Corporatism is a political ideology which advocates the organization of society by corporate groups, such as agricultural, labour, military, scientific, or guild associations, on the basis of their common interests. The term is derived from the Latin corpus, or “human body”. The hypothesis that society will reach a peak of harmonious functioning when each of its divisions efficiently performs its designated function, such as a body’s organs individually contributing its general health and functionality, lies at the center of corporatist theory.
Corporatist ideas have been expressed since ancient Greek and Roman societies, with integration into Catholic social teaching and Christian democratic political parties. They have been paired by various advocates and implemented in various societies with a wide variety of political systems, including authoritarianism, absolutism, fascism, liberalism and socialism.
Corporatism may also refer to economic tripartism involving negotiations between labour and business interest groups and the government to establish economic policy. This is sometimes also referred to as neo-corporatism or social democratic corporatism.
During the post-World War II reconstruction period in Europe, corporatism was favoured by Christian democrats (often under the influence of Catholic social teaching), national conservatives and social democrats in opposition to liberal capitalism. This type of corporatism became unfashionable but revived again in the 1960s and 1970s as “neo-corporatism” in response to the new economic threat of recession-inflation.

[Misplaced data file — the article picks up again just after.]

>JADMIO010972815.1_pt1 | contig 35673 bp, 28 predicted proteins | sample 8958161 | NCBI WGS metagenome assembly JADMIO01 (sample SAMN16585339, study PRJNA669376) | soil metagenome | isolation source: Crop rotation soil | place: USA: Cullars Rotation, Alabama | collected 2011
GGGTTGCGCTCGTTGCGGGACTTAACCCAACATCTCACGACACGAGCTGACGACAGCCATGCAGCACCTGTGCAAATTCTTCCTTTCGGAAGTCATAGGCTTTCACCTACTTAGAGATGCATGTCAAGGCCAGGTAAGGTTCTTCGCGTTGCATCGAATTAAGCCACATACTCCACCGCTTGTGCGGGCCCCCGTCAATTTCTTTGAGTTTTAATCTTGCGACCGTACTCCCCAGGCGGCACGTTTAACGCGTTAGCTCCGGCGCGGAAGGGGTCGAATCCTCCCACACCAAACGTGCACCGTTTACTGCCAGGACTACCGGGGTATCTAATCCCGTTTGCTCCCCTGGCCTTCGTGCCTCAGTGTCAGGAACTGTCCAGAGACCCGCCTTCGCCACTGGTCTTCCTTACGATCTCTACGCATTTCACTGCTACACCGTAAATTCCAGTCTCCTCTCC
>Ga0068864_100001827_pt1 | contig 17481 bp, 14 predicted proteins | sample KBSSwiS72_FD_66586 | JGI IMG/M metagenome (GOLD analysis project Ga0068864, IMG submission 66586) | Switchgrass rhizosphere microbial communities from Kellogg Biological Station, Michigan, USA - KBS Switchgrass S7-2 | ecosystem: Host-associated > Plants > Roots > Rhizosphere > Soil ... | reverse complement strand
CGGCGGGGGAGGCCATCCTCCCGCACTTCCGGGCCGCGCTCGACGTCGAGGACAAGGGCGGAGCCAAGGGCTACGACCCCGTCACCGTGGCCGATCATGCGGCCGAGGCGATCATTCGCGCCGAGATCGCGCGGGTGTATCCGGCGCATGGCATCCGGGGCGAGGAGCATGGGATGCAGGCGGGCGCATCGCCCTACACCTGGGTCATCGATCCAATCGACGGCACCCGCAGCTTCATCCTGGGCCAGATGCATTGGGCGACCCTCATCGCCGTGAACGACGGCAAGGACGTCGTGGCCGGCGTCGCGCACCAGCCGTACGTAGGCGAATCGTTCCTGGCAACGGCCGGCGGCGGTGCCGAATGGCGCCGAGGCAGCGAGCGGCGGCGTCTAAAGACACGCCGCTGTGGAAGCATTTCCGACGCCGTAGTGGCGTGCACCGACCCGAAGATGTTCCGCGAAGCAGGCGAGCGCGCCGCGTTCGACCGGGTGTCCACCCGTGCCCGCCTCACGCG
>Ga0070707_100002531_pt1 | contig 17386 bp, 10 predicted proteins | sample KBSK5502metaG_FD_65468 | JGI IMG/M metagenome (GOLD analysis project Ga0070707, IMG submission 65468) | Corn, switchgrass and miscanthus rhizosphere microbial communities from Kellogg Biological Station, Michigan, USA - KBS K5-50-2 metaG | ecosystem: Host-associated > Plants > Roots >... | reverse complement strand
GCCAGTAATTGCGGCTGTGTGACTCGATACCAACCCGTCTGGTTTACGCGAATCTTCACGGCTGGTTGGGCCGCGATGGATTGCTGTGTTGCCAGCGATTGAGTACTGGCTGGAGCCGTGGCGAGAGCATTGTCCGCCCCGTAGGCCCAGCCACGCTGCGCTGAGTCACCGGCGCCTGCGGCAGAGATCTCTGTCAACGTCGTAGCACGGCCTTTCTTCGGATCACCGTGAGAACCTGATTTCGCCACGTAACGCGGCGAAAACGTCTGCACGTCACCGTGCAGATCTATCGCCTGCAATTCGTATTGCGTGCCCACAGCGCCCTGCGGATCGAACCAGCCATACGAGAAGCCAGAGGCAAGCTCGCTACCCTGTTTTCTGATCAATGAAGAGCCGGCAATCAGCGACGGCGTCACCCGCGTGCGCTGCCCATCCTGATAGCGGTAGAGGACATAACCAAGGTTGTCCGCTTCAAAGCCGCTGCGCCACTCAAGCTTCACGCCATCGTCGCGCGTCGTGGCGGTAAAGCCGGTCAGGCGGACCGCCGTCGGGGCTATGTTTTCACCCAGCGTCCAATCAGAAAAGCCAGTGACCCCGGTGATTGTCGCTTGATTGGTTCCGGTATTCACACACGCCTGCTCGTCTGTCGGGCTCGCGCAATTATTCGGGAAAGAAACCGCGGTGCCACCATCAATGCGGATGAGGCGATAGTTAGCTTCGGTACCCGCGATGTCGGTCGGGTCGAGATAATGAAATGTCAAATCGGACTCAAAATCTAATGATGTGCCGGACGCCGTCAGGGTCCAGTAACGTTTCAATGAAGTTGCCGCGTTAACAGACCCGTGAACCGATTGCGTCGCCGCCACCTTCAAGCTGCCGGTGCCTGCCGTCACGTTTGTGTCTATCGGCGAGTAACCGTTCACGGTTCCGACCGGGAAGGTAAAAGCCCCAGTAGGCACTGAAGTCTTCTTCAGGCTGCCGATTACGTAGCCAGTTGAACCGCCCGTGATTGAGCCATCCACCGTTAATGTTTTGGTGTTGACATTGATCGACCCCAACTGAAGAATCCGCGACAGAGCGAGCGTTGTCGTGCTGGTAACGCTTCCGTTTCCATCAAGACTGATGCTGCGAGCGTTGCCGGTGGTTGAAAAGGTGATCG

Neo-corporatism favoured economic tripartism, which involved strong labour unions, employers’ associations and governments that cooperated as “social partners” to negotiate and manage a national economy. Social corporatist systems instituted in Europe after World War II include the ordoliberal system of the social market economy in Germany, the social partnership in Ireland, the polder model in the Netherlands (although arguably the polder model already was present at the end of World War I, it was not until after World War II that a social service system gained foothold there), the concertation system in Italy, the Rhine model in Switzerland and the Benelux countries and the Nordic model in Scandinavia.
Attempts in the United States to create neo-corporatist capital-labor arrangements were unsuccessfully advocated by Gary Hart and Michael Dukakis in the 1980s. As secretary of labor during the Clinton administration, Robert Reich promoted neo-corporatist reforms.